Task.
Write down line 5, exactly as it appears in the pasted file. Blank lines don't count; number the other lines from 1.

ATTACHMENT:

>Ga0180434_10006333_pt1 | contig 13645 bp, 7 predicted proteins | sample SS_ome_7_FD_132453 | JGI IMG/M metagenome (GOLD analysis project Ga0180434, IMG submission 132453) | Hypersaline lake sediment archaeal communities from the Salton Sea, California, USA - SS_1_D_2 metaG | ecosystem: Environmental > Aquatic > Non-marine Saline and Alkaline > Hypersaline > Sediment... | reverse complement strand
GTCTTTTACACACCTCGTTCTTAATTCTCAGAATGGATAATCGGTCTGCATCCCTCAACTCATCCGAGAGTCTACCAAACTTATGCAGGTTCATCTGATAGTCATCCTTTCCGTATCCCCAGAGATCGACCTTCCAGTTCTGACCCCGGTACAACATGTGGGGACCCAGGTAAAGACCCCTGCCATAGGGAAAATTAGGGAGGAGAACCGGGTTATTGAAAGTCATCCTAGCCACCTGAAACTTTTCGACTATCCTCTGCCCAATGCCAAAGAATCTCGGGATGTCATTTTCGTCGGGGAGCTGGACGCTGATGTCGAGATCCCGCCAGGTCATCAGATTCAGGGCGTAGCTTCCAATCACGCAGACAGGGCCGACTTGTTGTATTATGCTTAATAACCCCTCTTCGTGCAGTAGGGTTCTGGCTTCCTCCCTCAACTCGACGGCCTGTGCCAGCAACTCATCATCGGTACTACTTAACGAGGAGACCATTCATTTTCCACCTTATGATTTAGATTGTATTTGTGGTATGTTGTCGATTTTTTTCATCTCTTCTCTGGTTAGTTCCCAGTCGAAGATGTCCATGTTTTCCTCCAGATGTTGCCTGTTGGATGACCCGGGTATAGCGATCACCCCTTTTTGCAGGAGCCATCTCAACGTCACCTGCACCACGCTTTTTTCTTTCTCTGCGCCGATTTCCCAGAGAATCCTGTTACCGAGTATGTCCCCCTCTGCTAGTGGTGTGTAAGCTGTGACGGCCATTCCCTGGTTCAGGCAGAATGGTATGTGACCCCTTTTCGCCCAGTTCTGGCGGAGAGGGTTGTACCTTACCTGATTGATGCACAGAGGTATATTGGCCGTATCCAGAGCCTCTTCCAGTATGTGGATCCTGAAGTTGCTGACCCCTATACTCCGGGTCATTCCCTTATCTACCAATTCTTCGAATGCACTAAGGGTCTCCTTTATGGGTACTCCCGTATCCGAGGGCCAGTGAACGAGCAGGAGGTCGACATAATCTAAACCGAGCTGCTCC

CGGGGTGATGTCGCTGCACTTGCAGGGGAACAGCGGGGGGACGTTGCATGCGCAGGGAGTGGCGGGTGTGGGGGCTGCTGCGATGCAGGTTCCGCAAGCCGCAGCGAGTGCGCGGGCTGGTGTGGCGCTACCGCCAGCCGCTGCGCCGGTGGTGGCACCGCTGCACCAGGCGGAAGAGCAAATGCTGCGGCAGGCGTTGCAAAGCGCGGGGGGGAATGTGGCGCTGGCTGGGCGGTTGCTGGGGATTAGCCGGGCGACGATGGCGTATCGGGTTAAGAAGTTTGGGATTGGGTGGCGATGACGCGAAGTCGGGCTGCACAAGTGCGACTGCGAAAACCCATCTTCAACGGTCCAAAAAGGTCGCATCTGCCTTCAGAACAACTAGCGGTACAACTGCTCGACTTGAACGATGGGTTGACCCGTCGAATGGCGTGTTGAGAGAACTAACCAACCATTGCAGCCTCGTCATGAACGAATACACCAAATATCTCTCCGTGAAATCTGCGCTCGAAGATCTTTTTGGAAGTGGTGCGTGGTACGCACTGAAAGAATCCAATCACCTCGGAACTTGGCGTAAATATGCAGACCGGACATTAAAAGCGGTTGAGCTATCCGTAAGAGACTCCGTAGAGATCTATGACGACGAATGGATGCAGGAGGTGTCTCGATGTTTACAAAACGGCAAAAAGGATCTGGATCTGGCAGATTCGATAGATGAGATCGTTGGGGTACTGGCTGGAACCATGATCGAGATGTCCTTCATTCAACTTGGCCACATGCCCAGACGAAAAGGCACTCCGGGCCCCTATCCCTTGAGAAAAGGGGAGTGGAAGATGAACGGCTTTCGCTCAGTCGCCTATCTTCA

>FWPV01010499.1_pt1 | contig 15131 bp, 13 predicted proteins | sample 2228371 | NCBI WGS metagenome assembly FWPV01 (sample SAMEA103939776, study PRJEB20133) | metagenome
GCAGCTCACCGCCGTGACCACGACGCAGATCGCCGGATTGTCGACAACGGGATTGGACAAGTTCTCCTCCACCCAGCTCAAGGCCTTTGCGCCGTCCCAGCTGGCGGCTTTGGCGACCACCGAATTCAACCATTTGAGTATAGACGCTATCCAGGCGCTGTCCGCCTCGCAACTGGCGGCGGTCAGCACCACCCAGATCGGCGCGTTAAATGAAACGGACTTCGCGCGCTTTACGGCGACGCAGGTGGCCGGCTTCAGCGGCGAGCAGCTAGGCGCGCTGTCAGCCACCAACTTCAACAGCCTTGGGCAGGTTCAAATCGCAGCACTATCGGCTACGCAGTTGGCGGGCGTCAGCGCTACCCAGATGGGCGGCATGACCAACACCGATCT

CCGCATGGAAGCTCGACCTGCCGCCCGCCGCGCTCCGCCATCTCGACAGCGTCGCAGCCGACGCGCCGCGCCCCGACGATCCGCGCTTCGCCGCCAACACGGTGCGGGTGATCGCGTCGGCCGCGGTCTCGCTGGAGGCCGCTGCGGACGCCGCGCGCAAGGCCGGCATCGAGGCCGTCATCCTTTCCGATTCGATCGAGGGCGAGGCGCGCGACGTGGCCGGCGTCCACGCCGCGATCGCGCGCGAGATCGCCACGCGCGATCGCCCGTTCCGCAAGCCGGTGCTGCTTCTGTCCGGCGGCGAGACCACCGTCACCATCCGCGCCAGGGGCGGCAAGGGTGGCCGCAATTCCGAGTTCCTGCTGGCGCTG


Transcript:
GCAGCTCACCGCCGTGACCACGACGCAGATCGCCGGATTGTCGACAACGGGATTGGACAAGTTCTCCTCCACCCAGCTCAAGGCCTTTGCGCCGTCCCAGCTGGCGGCTTTGGCGACCACCGAATTCAACCATTTGAGTATAGACGCTATCCAGGCGCTGTCCGCCTCGCAACTGGCGGCGGTCAGCACCACCCAGATCGGCGCGTTAAATGAAACGGACTTCGCGCGCTTTACGGCGACGCAGGTGGCCGGCTTCAGCGGCGAGCAGCTAGGCGCGCTGTCAGCCACCAACTTCAACAGCCTTGGGCAGGTTCAAATCGCAGCACTATCGGCTACGCAGTTGGCGGGCGTCAGCGCTACCCAGATGGGCGGCATGACCAACACCGATCT